For the first time that I can remember, a president or president-elect asked the American people to share their vision of what the country should be. Soon after his election, Barack Obama provided a Web page for doing just that; and I added my opinion, as follows.
First and foremost, the United States must be true to its core principles, enshrined in the Declaration of Independence and the Constitution. Most critical among these is our recognition and respect of the equal value of everyone; given the interdependence and interrelationship of all of us, regardless of where we are in the world, I believe that we should apply this principle to everyone.
We are a nation of laws because our founders recognized that actions, not people, are inherently good or bad based on their positive or negative effects on people. Responding to behavior instead of the characteristics of people will go a long way toward achieving a just nation and world.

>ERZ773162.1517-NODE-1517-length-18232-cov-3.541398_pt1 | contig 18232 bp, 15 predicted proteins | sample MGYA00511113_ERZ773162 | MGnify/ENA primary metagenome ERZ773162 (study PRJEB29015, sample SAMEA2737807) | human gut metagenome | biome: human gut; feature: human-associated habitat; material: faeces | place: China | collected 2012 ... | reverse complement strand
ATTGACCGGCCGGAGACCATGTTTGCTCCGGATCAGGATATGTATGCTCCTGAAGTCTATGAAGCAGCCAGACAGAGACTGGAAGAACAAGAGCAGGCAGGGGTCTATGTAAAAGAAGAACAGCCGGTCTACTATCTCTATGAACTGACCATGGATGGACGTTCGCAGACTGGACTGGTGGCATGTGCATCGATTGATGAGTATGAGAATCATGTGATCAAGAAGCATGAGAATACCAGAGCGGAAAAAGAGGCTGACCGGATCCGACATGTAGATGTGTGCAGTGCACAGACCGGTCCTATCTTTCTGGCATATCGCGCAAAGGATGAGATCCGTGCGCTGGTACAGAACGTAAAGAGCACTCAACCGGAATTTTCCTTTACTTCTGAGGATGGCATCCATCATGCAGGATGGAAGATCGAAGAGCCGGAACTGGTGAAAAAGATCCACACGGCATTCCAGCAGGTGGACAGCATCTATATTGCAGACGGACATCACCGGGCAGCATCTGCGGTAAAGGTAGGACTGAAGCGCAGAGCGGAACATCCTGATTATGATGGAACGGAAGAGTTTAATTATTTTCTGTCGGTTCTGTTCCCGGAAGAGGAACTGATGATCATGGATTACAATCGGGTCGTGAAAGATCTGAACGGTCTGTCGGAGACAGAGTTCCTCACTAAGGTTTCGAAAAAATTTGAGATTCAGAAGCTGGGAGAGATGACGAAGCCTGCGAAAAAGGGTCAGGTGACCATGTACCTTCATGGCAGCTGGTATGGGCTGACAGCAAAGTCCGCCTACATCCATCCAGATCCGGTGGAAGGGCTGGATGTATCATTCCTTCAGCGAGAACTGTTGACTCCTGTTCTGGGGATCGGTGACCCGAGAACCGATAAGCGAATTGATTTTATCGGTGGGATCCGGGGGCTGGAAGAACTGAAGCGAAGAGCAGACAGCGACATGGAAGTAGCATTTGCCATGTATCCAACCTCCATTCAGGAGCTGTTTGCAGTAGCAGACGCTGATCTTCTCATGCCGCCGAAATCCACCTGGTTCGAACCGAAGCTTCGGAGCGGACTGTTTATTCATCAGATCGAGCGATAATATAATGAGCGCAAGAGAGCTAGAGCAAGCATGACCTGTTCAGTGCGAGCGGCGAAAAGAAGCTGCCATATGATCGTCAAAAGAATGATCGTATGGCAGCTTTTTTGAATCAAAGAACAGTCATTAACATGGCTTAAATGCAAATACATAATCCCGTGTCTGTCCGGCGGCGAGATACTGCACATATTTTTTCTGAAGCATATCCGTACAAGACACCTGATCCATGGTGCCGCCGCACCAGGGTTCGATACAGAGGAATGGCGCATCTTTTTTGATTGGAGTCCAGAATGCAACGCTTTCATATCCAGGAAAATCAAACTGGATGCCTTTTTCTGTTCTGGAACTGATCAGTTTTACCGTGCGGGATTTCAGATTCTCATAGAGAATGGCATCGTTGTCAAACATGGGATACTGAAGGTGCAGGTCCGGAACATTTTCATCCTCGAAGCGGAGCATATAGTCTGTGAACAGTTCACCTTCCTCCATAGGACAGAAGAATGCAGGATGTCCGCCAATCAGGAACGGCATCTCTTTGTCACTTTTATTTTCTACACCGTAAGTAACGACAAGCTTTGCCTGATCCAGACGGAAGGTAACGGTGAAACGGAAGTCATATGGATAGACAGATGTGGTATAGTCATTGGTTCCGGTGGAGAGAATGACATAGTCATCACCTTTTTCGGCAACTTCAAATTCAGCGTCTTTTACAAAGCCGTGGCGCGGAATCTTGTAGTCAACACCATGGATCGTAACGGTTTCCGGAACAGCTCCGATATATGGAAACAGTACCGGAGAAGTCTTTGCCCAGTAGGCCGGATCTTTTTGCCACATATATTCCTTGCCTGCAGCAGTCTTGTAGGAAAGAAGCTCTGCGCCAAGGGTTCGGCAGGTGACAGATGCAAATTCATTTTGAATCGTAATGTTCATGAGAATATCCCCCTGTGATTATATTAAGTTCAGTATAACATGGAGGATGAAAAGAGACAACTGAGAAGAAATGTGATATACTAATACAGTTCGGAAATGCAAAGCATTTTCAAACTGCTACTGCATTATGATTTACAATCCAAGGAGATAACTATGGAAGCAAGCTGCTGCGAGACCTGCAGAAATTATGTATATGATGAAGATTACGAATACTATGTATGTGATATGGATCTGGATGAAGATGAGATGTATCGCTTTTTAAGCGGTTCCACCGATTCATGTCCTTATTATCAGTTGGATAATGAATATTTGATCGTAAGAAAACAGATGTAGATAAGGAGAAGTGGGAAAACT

None of us can achieve what we want or get what we need, except by accident, unless we have access to accurate information, and as much information as is practical to obtain and process. To this end, we must value and promote forthrightness in all our dealings -- social, economic, and otherwise.
In the resource-constrained present and future that we are facing, we will need to focus on acquiring renewable resources and building infrastructure while controlling (if not outright abandoning) our appetite for unsustainable exponential growth in material consumption. To do otherwise will be to condemn our country and the world to extreme poverty, if not death, in this century (see www.bigpicexplorer.com).